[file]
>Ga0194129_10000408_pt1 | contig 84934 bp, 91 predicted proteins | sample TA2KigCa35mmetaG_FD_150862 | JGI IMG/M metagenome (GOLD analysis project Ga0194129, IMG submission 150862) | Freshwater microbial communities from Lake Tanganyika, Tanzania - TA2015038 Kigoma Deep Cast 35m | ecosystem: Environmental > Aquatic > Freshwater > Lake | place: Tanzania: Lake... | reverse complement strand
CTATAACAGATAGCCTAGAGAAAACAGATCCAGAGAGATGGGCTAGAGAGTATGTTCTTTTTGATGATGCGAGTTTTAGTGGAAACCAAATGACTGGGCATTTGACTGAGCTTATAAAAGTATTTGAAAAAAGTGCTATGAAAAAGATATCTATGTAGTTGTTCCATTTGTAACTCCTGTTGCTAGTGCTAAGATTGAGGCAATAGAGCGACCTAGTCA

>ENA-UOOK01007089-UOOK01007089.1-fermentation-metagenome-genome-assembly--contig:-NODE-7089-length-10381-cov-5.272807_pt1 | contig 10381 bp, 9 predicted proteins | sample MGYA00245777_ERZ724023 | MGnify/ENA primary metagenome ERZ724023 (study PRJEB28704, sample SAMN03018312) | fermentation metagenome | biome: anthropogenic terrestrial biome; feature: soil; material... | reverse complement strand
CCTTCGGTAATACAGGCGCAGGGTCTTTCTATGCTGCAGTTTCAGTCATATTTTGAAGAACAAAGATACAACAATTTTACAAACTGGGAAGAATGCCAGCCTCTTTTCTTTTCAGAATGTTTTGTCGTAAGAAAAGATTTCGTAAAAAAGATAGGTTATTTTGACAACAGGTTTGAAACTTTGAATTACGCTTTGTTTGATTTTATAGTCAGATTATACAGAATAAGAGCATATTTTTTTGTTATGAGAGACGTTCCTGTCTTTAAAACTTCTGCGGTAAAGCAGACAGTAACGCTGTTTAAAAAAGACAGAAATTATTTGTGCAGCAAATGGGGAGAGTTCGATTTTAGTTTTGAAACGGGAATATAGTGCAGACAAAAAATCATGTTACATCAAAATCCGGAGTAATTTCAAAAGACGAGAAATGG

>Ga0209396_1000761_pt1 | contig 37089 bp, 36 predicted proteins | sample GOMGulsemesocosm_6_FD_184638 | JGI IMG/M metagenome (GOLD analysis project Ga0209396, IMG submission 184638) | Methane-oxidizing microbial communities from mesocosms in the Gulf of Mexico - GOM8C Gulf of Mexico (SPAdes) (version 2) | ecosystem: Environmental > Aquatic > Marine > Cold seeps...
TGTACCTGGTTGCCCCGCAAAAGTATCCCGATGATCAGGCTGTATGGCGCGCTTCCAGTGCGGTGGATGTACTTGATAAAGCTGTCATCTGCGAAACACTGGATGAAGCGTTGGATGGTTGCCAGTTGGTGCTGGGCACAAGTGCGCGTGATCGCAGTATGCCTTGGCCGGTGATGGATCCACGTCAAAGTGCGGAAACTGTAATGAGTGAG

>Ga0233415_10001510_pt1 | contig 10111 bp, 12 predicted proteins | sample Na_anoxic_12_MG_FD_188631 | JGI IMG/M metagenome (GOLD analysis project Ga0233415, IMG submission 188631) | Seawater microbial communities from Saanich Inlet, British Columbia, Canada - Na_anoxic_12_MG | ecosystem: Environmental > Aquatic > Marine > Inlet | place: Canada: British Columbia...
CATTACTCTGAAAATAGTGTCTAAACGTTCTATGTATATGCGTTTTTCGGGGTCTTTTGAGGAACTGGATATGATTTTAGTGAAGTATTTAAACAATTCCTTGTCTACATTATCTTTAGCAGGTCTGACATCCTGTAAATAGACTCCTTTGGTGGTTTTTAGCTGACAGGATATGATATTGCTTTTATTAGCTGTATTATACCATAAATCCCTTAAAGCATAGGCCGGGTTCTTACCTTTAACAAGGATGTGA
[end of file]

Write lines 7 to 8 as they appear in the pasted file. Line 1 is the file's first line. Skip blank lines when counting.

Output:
>Ga0233415_10001510_pt1 | contig 10111 bp, 12 predicted proteins | sample Na_anoxic_12_MG_FD_188631 | JGI IMG/M metagenome (GOLD analysis project Ga0233415, IMG submission 188631) | Seawater microbial communities from Saanich Inlet, British Columbia, Canada - Na_anoxic_12_MG | ecosystem: Environmental > Aquatic > Marine > Inlet | place: Canada: British Columbia...
CATTACTCTGAAAATAGTGTCTAAACGTTCTATGTATATGCGTTTTTCGGGGTCTTTTGAGGAACTGGATATGATTTTAGTGAAGTATTTAAACAATTCCTTGTCTACATTATCTTTAGCAGGTCTGACATCCTGTAAATAGACTCCTTTGGTGGTTTTTAGCTGACAGGATATGATATTGCTTTTATTAGCTGTATTATACCATAAATCCCTTAAAGCATAGGCCGGGTTCTTACCTTTAACAAGGATGTGA